This workshop will allow participants to brainstorm ways to create more inclusive work environments and process through questions to bring to the Niner Diversity Panel. Please register.
Plagiarism Detection in Times of AI
The Turnitin plagiarism detector no longer detects AI-generated content in assignments. Faculty can alternatively use ZeroGPT as a free AI detection tool. The top three recommended tools for educators as of January 2024, include ZeroGPT (not to be confused with GTPZero), Winston AI, and CopyLeaks, but each should be used with caution due to differences in accuracy and reliability, false positive classifications, and word or page limitations. The Center for Teaching and Learning recommends using ZeroGPT. It is the only free option that can be leveraged for extended use in higher education.
O. Max Gardner Award Call for Nominations
The call for nominations is now open for faculty nominees for the 2025 O. Max Gardner Award. This award is given annually by the UNC Board of Governors to “that member of the faculty of the University of North Carolina who, during the current scholastic year, has made the greatest contribution to the welfare of the human race.” Nominees can be of any rank, “including instructors, engaged in teaching in any unit, institution or branch of service” in the University system. Past UNC Charlotte recipients of the award include Pinku Mukherjee, Department of Biological Sciences, and Diane M. Browder, Department of Special Education. More details about previous campus nominees can be found on the Office of Academic Affairs website. Linked here is the UNC System announcement of the 2023 winner, Dr. H. Shelton “Shelley” Earp, from the UNC Chapel Hill School of Medicine. Please forward the names of nominees to Jen Knight by 5:00 pm on Friday, February 19. Include in your nomination the individual’s name, rank, and department/unit. Please provide a brief description of this ind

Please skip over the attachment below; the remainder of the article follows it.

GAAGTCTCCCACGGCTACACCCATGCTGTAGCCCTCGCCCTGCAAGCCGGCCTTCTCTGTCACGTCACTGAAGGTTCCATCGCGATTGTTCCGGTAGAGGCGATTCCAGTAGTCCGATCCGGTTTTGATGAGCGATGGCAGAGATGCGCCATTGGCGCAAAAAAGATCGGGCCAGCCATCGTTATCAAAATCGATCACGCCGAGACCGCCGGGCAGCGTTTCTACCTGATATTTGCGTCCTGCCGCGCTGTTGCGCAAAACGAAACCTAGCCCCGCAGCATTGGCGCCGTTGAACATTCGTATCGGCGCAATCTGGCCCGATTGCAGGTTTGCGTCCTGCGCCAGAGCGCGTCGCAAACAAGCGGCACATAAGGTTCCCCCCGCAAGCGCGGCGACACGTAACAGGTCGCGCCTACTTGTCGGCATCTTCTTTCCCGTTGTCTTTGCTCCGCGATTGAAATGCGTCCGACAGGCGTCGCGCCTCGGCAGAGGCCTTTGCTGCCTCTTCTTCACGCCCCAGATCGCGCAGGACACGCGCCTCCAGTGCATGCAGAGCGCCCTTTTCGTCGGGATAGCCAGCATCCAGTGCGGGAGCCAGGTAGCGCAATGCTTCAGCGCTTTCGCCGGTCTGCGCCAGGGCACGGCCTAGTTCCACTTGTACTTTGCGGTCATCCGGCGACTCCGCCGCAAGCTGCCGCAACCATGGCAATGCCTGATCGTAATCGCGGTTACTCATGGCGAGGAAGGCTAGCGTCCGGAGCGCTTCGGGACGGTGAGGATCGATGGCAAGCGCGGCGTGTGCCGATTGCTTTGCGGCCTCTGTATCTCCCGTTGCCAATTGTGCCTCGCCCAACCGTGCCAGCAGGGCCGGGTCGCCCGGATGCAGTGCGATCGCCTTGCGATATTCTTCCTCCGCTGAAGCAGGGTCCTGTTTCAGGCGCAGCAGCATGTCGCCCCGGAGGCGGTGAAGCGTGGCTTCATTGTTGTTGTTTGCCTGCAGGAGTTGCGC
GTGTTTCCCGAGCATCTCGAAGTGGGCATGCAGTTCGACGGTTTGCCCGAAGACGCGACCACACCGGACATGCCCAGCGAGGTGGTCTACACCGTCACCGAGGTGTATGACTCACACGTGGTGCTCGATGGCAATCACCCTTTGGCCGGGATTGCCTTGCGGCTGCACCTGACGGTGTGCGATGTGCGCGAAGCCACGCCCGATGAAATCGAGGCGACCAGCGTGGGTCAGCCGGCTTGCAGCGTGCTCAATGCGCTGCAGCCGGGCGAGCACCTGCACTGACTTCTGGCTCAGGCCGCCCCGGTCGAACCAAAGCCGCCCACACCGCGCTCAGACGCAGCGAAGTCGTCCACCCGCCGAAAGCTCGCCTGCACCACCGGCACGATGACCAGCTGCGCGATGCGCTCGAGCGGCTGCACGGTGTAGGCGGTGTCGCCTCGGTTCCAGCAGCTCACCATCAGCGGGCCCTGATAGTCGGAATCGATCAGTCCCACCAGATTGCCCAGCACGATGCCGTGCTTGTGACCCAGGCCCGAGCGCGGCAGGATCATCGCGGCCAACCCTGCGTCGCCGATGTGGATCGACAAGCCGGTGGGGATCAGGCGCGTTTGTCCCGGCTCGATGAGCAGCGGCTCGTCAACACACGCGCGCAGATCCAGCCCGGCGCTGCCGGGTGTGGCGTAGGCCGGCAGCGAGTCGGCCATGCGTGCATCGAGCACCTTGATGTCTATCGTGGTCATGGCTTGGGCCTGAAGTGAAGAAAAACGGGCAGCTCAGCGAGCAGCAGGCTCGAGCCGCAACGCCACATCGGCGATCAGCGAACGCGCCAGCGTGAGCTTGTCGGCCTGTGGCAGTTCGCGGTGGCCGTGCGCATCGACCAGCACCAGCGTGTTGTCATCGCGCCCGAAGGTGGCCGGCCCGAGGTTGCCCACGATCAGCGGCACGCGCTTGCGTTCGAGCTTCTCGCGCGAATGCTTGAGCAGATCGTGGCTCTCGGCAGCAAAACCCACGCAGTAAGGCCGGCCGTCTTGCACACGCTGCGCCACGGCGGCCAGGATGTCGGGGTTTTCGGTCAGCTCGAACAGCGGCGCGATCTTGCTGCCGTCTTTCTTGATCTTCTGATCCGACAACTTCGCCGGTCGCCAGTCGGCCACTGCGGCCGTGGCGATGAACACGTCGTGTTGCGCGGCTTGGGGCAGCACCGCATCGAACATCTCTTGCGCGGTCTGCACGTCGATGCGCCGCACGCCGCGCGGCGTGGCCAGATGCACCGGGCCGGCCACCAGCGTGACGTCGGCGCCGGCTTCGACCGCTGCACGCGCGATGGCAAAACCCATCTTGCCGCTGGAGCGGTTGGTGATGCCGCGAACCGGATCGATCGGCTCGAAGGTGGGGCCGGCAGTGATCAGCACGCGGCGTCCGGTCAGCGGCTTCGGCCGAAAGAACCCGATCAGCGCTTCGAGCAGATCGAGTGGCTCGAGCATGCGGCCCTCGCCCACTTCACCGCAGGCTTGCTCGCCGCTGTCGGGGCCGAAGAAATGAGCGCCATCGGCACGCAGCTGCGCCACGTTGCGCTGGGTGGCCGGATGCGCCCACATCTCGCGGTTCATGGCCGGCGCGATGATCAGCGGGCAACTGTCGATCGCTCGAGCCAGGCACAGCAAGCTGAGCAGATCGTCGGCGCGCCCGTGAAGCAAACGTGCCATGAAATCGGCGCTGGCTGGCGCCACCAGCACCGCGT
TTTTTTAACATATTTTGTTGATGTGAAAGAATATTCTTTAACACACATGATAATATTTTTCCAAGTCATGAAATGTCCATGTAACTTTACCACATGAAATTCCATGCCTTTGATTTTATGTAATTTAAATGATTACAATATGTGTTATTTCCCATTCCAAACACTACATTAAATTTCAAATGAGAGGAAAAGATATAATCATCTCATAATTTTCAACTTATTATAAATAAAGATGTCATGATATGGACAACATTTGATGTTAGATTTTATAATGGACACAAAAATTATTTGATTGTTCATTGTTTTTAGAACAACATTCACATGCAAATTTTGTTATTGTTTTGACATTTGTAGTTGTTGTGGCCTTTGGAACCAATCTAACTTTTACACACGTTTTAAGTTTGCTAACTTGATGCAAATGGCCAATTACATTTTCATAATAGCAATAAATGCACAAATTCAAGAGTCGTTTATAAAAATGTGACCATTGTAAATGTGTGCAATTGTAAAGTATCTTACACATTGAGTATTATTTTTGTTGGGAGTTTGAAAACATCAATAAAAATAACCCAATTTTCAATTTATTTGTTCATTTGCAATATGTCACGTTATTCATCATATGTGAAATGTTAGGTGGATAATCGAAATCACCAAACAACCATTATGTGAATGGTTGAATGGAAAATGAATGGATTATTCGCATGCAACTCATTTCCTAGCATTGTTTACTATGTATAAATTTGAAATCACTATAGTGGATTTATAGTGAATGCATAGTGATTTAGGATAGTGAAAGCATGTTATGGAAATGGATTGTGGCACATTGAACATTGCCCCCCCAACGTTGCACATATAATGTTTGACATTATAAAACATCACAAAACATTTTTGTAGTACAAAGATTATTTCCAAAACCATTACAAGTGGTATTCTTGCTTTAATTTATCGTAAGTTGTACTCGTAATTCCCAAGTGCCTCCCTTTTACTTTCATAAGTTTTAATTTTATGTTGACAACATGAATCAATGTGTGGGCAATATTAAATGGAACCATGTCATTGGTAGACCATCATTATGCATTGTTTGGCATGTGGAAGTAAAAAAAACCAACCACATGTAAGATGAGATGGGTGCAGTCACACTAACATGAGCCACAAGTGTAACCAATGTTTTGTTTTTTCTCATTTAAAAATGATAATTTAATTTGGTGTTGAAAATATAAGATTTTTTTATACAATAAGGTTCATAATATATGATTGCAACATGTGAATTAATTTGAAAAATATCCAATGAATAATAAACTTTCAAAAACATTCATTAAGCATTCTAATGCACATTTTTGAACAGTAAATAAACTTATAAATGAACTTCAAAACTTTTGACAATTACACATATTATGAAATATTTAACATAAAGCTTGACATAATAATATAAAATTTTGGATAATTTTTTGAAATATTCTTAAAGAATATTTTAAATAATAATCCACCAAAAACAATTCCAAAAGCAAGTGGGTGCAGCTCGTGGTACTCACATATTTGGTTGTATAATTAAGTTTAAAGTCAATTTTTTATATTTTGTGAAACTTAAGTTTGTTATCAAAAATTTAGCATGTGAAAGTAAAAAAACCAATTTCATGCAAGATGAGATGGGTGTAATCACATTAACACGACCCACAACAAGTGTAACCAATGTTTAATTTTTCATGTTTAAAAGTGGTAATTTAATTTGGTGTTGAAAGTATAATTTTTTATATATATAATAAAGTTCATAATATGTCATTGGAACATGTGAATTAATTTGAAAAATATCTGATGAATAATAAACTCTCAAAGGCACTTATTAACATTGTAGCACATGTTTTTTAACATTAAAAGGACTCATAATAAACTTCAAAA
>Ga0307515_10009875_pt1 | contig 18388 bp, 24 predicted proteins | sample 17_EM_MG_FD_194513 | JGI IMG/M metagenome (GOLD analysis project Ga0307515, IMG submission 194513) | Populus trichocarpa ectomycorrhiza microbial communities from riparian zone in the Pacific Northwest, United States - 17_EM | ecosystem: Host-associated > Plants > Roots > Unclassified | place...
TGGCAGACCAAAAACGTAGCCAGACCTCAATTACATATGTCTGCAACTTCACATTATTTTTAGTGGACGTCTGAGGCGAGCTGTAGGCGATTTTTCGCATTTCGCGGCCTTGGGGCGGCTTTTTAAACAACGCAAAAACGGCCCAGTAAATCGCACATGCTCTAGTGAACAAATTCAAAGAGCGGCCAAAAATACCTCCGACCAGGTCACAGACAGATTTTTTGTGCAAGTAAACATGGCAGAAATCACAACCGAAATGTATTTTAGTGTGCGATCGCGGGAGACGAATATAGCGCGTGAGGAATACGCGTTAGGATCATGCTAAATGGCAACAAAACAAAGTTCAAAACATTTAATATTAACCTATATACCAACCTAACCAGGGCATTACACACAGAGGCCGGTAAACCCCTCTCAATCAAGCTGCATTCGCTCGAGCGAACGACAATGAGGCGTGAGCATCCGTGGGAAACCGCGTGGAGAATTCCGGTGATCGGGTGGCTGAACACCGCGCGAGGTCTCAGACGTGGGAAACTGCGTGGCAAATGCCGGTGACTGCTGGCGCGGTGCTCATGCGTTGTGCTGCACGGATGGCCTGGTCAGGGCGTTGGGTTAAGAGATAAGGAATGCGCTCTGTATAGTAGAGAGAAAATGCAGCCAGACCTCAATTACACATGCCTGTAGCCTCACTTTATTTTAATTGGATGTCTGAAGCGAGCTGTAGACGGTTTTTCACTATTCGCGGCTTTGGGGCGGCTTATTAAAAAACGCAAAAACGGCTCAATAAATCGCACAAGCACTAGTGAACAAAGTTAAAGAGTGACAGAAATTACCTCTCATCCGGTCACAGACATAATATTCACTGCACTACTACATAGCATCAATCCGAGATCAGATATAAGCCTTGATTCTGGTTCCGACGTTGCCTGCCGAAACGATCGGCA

ividual’s specific contribution(s) or achievement(s) and why they would make a good nominee.
We’re organizing a teaching symposium between BCOB, COS, and CHESS on Friday, April 26th at 12:00 pm. Last fall about 110 faculty and grad students registered for the event which included 6 short talks (about 8 minutes) and then a short Q&A. Faculty members who might have a fun teaching innovation they’d like to share, should let me know. I would then recommend you to George Banks, the organizer of the symposium.